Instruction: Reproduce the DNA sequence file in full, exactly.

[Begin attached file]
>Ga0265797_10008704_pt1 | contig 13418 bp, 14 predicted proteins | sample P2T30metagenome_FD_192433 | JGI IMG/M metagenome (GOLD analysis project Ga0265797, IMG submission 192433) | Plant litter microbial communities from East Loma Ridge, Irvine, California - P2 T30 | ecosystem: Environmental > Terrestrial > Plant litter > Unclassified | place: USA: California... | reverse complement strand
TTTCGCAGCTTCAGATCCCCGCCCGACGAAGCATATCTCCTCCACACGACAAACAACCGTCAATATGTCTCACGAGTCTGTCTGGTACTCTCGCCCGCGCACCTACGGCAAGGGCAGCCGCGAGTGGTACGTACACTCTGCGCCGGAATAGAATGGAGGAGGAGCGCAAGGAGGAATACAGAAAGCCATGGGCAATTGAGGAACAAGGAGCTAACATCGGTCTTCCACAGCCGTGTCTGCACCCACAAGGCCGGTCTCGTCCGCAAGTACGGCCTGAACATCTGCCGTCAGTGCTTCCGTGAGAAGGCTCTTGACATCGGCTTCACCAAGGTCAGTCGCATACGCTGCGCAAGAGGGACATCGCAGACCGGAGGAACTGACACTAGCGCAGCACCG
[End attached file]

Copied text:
>Ga0265797_10008704_pt1 | contig 13418 bp, 14 predicted proteins | sample P2T30metagenome_FD_192433 | JGI IMG/M metagenome (GOLD analysis project Ga0265797, IMG submission 192433) | Plant litter microbial communities from East Loma Ridge, Irvine, California - P2 T30 | ecosystem: Environmental > Terrestrial > Plant litter > Unclassified | place: USA: California... | reverse complement strand
TTTCGCAGCTTCAGATCCCCGCCCGACGAAGCATATCTCCTCCACACGACAAACAACCGTCAATATGTCTCACGAGTCTGTCTGGTACTCTCGCCCGCGCACCTACGGCAAGGGCAGCCGCGAGTGGTACGTACACTCTGCGCCGGAATAGAATGGAGGAGGAGCGCAAGGAGGAATACAGAAAGCCATGGGCAATTGAGGAACAAGGAGCTAACATCGGTCTTCCACAGCCGTGTCTGCACCCACAAGGCCGGTCTCGTCCGCAAGTACGGCCTGAACATCTGCCGTCAGTGCTTCCGTGAGAAGGCTCTTGACATCGGCTTCACCAAGGTCAGTCGCATACGCTGCGCAAGAGGGACATCGCAGACCGGAGGAACTGACACTAGCGCAGCACCG